A group of black business executives are pleading with corporate executives in the United States to stand up against efforts to restrict access to voting after a new law was passed in Georgia that critics say will disproportionately harm color voters.
Two of the organizers – Ken Frazier, CEO of Merck, and Ken Chenault, former CEO of American Express – appeared on CNBC’s “Squawk Box” on Wednesday, describing the effort as a moral obligation in the face of longstanding injustices among black voters.
“Companies have to stand up. There is no middle ground,” said Chenault, one of the first black directors of a Fortune 500 company. “This is about all Americans having the right to vote, but we have to recognize the special history of denial of the right to vote for black Americans and we will not be silent,” he added.
Republican lawmakers in Georgia supported the state’s latest legislation, and the Democrats opposed it. Former President Donald Trump, who lost to Biden, and other Republicans have falsely claimed that Georgia’s elections last year were full of electoral fraud. President Joe Biden became the first Democrat to win Georgia since 1992 in November, and two Democrats – Sens. Raphael Warnock and Jon Ossoff – also defeated their GOP opponents in runoff elections.
Civil rights groups in Georgia criticized some of the state’s largest corporations for failing to be more vocal and direct against the legislation before it was signed last week by GOP Governor Brian Kemp, who was not immediately available to respond to CNBC’s request Comment on Frazier and Chenault’s comments and their voting right letter.
Frazier strongly pushed back on the suggestion that deliberately condemning Georgian changes and similar efforts in other states would falsely get companies into a tangle of partisan politics.
“If we allow a party to adopt voter suppression as one of its basic strategies, I don’t think the answer should be, ‘Well, we cannot comment on voter suppression because otherwise we are partisan,” said Frazier, who will retire as CEO of Merck later this year after a decade at the helm. “Free and fair access to the ballot has never been a partisan issue. It is a constitutional right. ”
For the Georgian law in particular, Frazier stressed that he was not claiming that every single provision was restrictive and hurt black voters. For example, proponents of the bill mandate two Saturdays of early voting in the run-up to the general election if only one was previously required.
Many other issues are problematic, according to Frazier, such as the restriction on the location and accessibility of ballot boxes and restrictions on the distribution of food and water to voters while they are in line. “Overall, these changes will make it much more difficult for certain voters to cast their votes,” he said.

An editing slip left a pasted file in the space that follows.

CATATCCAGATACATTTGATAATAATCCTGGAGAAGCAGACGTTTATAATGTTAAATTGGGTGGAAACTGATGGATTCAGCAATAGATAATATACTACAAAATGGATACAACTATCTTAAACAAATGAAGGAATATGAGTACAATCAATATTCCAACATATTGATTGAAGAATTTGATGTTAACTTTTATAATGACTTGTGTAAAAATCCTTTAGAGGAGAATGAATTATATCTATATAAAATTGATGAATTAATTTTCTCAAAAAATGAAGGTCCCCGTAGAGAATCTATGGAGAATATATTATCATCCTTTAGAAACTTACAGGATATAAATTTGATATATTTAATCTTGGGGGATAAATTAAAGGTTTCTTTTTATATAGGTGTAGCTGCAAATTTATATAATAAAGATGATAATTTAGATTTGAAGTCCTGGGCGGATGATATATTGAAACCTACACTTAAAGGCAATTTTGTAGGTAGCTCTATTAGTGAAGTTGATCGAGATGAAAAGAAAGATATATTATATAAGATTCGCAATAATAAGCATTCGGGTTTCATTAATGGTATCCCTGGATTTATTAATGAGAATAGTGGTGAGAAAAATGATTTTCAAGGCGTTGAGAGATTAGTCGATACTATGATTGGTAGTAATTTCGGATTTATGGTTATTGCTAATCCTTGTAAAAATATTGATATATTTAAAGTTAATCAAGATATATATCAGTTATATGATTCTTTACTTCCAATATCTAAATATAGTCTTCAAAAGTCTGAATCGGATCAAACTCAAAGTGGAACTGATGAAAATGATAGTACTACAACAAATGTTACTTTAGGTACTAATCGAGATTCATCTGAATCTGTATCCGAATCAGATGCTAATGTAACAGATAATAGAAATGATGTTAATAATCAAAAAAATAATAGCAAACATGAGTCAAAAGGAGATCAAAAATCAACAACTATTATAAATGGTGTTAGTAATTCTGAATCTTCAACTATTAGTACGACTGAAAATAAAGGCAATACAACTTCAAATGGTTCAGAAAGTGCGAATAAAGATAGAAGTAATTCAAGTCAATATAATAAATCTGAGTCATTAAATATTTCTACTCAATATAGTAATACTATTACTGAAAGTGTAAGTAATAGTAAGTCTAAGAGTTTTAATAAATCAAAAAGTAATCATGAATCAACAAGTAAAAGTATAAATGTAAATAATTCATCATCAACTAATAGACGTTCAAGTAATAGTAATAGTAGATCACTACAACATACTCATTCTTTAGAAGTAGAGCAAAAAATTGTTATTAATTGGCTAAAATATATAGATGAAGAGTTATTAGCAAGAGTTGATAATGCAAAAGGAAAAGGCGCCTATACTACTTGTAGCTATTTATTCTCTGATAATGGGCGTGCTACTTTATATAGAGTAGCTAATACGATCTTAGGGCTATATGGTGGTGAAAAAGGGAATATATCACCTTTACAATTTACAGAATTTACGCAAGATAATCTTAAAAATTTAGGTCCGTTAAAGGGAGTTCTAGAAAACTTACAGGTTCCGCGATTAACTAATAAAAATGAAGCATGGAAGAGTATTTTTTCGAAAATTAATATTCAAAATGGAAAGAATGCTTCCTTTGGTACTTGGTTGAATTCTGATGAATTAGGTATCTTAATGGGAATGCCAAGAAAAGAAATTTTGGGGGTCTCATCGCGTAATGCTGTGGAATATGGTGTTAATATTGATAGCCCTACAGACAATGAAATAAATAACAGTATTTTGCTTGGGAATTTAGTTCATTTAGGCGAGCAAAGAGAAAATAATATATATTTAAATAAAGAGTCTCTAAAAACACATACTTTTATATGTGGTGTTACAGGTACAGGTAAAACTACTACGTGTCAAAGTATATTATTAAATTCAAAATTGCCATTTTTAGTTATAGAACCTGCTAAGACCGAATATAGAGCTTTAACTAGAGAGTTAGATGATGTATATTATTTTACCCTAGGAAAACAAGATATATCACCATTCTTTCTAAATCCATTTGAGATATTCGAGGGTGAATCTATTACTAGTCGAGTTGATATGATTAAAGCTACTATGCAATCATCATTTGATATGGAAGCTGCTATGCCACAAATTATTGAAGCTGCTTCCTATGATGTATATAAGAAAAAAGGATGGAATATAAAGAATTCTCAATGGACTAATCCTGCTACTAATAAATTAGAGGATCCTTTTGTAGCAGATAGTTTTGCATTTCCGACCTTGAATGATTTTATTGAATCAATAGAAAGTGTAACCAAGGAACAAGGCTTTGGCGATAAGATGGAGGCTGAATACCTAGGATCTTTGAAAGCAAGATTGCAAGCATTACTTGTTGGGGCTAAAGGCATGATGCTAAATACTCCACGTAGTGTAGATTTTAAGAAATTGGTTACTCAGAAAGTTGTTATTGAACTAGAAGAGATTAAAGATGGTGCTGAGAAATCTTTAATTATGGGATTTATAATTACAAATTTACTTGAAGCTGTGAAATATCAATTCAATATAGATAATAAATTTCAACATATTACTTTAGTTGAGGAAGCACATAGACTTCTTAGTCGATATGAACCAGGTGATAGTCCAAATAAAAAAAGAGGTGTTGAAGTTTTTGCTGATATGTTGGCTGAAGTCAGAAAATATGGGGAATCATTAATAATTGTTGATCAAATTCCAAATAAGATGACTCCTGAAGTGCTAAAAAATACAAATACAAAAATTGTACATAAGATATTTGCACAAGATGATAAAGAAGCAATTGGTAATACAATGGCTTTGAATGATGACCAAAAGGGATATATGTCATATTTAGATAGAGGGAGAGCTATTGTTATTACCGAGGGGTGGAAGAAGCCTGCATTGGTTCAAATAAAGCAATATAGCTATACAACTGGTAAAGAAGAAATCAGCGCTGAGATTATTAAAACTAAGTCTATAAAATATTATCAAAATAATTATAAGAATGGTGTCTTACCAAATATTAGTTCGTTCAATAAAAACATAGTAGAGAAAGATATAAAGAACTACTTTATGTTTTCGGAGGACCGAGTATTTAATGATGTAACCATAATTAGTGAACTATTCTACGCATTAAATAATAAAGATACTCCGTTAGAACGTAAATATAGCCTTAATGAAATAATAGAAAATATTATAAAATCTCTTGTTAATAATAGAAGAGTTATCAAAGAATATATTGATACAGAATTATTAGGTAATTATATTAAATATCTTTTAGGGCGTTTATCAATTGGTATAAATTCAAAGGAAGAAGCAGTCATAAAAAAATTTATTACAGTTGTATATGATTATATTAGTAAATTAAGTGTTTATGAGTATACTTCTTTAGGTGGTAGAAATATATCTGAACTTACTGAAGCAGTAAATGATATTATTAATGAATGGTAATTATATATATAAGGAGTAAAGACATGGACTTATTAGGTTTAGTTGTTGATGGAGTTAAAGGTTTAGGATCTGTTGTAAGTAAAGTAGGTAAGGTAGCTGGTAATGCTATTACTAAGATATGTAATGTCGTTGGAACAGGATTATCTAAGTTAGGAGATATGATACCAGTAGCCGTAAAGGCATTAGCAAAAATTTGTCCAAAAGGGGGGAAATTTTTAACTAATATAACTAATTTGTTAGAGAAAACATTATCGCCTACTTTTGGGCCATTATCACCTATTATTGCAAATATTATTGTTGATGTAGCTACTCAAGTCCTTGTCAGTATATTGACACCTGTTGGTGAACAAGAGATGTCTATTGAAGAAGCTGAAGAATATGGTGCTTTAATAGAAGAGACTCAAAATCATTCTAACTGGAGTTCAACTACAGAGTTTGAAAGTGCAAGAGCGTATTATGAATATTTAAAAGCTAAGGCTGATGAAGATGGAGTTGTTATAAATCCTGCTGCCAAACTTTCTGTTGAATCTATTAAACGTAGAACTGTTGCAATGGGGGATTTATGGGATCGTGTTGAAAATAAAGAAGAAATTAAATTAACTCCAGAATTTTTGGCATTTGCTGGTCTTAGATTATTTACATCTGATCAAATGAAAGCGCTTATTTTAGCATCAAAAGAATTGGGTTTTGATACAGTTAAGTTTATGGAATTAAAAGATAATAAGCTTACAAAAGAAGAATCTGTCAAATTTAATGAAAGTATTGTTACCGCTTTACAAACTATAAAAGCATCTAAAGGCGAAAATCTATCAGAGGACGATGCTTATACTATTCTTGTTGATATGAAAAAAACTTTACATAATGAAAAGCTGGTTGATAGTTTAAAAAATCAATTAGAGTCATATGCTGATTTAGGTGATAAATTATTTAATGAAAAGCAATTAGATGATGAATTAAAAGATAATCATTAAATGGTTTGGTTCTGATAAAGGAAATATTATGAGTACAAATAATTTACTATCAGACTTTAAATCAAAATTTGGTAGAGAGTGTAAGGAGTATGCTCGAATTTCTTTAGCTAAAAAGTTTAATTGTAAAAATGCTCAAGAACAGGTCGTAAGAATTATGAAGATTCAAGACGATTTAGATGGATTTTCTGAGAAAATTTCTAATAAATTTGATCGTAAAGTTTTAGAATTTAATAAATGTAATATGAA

“There is already no equal access,” added Frazier, citing data showing longer waiting times for black voters in Georgia than for whites. “We say that from state to state, unless there is solid and compelling evidence of electoral fraud, any action taken to limit the electorate of voters should be rejected,” he said.
Among the dozen of business leaders who have endorsed Frazier and Chenault’s efforts is Mellody Hobson, Co-CEO and President of Ariel Investments. Hobson became chairman of the Starbucks board of directors earlier this month. She is the only black chairman of an S&P 500 company. Tony West, Uber’s chief legal officer, and Vista Equity Partners founder and CEO Robert Smith also signed the Frazier and Chenault-organized letter, which was published as an advertisement in Wednesday’s New York Times.
While Georgian law is being legally challenged, Frazier said he was particularly concerned about the introduction of restrictive voting proposals in other states.
“Georgia is at the forefront of a movement across the country that is restricting access to voting,” said Frazier. He added, “This kind of bills needs to be stopped because you actually have to spend time reading this bill to understand what it’s doing, and I think companies should have a very strong one in Georgia and every other place To take position.”
Corporations need to recognize their power to bring about change in critical aspects of democracy, Chenault said. “If you cannot comment on this, what can you comment on?” he asked rhetorically. “People shouldn’t be focusing on, ‘Will it hurt if I speak up?” he added.
“With all due respect, many people died for the right to vote, and in this case we urge companies to take a moral stance. If companies had done this in our history, we would be far more advanced in this regard in terms of racial relations.” Country, “concluded Chenault.